About three weeks before Bender took her life in December 2019, police and hospital records reveal she tearfully reported to authorities that Gray sexually harassed and stalked her in her cell at night – whispering lewd comments while she was incarcerated over the course of several months.
“It’s starting to make me uncomfortable, being that I am the only female at the jail right now,” Bender told a tribal police officer, who recorded her Nov. 16, 2019 statement on his body camera.
Investigators who interviewed Bender believed her story and cited multiple reasons for why they thought she was “telling the truth.” But at the conclusion of a swift internal review, the city’s police chief said they were “unable to substantiate” her allegations, even as the city fired the jail guard.
In a recorded interview with the lead investigator, Bender revealed she wasn’t the only inmate Gray preyed upon. She named two other women who were incarcerated at the Forks jail in 2019. She said she believed Gray may have had physical sexual contact with them – possibly even paying at least one woman’s bail money to get out.
The city finished its internal probe just days after Bender reported the behavior. The police chief, Mike Rowley, ruled her accusations were “unsubstantiated” because he said the city could find “no evidence to prove the allegations of misconduct,” which he characterized as “verbal unprofessionalism” instead of sexual harassment, according to a review of the city’s internal investigation report.
Forks officials terminated Gray on Nov. 18, 2019 – two days after Bender came forward. But he didn’t lose his job because of the alleged sexual harassment. City leaders cited his “probationary status” as the reason for ending his employment – a condition that allows the city to let go of new hires who aren’t working out.
“The allegations of verbal unprofessionalism was a factor in terminating the probationary employment of Officer John Gray,” Rowley wrote in the investigation report.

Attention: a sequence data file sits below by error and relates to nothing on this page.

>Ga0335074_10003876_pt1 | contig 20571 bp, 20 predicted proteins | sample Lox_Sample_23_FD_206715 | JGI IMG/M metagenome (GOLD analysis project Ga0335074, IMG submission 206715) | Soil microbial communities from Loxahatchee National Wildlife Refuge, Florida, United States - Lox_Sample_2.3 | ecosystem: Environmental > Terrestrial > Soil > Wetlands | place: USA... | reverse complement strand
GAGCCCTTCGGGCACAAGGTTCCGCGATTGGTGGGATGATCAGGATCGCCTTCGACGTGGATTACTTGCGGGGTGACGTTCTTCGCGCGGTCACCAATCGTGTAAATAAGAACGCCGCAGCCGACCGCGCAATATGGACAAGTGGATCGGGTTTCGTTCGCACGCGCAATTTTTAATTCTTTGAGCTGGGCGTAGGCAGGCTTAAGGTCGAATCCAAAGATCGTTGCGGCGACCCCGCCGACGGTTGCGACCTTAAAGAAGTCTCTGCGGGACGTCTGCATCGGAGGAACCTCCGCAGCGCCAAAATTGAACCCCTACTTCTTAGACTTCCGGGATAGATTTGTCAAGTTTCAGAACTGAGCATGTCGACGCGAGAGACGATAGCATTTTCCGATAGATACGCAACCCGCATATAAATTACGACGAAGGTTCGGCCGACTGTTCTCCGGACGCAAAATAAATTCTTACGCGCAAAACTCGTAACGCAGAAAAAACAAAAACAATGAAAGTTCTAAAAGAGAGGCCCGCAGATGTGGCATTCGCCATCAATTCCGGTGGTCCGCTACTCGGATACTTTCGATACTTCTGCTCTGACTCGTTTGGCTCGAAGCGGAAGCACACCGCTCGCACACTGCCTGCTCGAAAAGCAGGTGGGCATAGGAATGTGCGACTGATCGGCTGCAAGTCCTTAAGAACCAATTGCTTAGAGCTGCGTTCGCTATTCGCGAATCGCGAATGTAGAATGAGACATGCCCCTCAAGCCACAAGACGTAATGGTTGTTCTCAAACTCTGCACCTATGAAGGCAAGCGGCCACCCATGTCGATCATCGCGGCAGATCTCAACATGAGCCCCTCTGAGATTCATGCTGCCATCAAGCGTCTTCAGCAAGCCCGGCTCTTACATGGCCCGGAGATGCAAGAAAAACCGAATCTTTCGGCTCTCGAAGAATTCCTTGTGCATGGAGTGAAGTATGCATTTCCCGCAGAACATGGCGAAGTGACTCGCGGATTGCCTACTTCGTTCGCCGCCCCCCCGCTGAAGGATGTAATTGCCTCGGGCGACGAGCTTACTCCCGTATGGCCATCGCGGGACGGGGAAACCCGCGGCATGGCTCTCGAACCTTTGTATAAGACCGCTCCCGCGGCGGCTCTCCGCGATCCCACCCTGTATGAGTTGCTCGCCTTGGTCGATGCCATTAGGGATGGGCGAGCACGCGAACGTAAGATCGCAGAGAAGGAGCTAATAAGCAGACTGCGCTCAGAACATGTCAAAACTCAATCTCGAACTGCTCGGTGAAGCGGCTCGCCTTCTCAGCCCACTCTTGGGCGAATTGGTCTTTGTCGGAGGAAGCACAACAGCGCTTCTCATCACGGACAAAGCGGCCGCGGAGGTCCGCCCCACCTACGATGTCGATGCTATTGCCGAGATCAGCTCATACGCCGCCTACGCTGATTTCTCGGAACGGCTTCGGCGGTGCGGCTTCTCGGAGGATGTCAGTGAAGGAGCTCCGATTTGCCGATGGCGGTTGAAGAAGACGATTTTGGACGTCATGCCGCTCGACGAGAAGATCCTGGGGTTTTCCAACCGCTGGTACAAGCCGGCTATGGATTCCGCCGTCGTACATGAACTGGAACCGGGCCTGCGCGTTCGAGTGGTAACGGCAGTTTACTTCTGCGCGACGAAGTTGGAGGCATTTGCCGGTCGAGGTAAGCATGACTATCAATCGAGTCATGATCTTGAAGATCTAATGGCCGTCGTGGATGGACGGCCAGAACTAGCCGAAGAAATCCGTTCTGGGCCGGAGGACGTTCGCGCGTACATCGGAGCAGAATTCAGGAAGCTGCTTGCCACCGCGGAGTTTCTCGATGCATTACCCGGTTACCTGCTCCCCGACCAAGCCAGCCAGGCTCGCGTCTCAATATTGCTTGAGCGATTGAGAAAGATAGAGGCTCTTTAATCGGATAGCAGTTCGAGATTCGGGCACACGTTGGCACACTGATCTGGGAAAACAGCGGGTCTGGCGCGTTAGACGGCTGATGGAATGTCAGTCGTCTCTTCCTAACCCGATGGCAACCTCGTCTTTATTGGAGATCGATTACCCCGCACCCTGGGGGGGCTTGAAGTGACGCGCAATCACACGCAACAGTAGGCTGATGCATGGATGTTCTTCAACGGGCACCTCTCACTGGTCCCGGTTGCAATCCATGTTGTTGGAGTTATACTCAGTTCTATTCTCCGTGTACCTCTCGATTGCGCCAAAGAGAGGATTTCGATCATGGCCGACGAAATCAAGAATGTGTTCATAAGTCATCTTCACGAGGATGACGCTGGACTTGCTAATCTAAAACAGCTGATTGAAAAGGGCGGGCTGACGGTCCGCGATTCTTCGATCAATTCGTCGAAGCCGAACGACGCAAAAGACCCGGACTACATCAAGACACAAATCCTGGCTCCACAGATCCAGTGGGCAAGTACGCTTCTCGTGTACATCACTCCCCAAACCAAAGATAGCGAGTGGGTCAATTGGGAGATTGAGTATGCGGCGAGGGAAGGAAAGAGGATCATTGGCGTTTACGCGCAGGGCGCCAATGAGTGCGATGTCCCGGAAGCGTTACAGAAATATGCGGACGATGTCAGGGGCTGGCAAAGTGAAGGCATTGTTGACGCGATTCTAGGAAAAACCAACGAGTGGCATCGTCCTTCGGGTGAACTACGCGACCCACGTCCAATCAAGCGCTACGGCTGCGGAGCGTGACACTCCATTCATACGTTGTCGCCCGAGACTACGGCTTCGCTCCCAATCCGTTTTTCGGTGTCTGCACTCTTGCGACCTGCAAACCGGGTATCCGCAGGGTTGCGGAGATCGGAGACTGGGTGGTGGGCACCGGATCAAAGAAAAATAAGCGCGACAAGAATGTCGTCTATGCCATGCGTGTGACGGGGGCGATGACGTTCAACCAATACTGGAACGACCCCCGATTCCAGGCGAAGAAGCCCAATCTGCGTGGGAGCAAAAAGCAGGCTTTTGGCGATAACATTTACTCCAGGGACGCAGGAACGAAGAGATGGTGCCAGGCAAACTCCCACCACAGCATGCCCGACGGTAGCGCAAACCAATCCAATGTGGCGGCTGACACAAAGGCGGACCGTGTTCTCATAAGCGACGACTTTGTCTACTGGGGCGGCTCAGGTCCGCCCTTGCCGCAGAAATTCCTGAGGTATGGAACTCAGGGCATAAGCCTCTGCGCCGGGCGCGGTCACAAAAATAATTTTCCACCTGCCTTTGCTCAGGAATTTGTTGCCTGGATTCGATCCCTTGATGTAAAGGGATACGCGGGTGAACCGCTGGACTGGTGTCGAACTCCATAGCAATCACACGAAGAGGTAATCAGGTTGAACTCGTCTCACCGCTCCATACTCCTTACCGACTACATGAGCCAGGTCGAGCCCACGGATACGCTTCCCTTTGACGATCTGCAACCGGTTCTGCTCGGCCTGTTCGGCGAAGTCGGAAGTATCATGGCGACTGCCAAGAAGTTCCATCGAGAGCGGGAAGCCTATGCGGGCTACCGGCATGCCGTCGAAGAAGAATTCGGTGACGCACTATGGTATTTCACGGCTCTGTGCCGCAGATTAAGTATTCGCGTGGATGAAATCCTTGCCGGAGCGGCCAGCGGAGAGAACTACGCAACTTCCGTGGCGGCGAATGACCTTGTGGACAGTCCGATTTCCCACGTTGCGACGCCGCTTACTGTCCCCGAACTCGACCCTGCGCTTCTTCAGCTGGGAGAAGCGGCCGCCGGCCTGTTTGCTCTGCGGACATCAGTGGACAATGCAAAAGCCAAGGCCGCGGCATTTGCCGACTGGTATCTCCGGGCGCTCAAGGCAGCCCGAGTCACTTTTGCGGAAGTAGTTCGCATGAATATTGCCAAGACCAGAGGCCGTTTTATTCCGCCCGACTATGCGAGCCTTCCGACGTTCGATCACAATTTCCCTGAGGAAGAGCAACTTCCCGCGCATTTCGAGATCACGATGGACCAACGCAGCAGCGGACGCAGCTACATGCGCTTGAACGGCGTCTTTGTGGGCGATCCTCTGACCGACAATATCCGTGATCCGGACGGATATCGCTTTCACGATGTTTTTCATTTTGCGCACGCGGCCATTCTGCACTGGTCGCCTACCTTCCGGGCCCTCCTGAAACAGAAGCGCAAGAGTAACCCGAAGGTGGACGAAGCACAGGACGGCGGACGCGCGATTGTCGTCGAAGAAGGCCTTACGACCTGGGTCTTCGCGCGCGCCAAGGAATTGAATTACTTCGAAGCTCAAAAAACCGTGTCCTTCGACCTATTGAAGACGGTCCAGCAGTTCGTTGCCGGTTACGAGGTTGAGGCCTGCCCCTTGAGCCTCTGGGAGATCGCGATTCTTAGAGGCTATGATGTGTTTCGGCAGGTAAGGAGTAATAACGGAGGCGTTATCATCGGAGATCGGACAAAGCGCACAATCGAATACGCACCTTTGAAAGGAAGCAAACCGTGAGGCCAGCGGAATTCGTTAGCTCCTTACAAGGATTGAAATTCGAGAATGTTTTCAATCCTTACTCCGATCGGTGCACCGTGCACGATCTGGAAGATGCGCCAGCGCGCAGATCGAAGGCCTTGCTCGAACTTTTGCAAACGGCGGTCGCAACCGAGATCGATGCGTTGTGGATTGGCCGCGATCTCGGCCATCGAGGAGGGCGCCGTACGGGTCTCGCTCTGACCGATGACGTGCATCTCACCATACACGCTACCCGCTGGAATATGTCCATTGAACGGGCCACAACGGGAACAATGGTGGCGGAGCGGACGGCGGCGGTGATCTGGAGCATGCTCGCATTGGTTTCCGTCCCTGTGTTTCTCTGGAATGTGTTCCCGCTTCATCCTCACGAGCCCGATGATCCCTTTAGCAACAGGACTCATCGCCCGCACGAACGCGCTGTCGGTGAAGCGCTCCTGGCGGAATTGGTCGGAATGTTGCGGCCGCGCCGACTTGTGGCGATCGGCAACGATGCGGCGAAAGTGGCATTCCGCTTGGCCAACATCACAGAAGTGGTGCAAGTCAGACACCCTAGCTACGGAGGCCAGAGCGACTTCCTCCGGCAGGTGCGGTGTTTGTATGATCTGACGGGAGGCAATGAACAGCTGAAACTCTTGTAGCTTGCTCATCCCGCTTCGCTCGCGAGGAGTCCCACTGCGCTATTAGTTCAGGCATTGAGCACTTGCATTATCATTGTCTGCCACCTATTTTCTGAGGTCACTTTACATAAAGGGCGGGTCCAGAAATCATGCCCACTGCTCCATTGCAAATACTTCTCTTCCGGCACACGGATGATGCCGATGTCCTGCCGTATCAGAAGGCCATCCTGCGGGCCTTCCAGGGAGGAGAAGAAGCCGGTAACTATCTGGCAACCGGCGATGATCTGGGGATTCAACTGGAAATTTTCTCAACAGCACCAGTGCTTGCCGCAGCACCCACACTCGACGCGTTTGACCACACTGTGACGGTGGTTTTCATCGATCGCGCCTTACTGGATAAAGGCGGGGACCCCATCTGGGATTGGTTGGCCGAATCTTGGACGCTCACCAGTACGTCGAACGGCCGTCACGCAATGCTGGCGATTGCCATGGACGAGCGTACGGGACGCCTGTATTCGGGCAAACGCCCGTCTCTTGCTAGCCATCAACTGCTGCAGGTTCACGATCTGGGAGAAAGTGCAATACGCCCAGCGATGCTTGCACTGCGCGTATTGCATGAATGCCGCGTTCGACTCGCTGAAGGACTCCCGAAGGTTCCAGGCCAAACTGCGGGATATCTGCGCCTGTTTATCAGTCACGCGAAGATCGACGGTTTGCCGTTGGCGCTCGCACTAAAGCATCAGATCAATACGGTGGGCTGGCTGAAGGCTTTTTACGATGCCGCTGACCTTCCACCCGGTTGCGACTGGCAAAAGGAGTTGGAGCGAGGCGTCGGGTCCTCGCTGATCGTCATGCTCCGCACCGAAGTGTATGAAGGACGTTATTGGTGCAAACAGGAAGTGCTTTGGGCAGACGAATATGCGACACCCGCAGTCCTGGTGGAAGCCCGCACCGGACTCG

Investigators didn’t speak with Gray or the two female inmates who Bender named as his possible victims, according to city and law enforcement records.
The two women later became part of Gray’s criminal case. They were among two of the four victims of sex crimes in the case that sent Gray to prison last year.
Forks officials knew about Gray's troubled past
When City of Forks officials brought John Gray on board to work the overnight shift at the jail, he was considered an "emergency hire" due to staffing shortages, according to city records.
The guard worked for more than two decades as a corrections officer at the Clallam Bay Corrections Center, an adult male prison located about 30 miles north of the city of Forks.
As a prison guard, he faced repeated discipline – from letters of reprimand to suspensions – for misconduct that included racism toward coworkers, vulgarity toward offenders, security breaches and sexual harassment, according to DOC records. Gray was fired from his prison job at one point only to later be reinstated.
The officer’s misconduct in his prison job shouldn’t have been a secret to the Forks leaders who offered him work.
Prior to hiring Gray as a jail guard at $19.38 an hour in April 2019, the City of Forks conducted a background check, a polygraph examination and a psychological examination, according to Gray’s final offer of employment letter from the city.
Forks Police Chief Mike Rowley personally reviewed Gray’s DOC file four weeks before he hired him, according to a record of the people who accessed Gray’s prison file.
Gray’s personnel file, reviewed by KING 5, includes details of his extensive history on the job – with records dating back to the late 90s when he first became a state employee.
It contains Gray’s training records, letters of commendation and union grievances, in addition to copies of numerous complaints, prison investigations and disciplinary measures taken against him.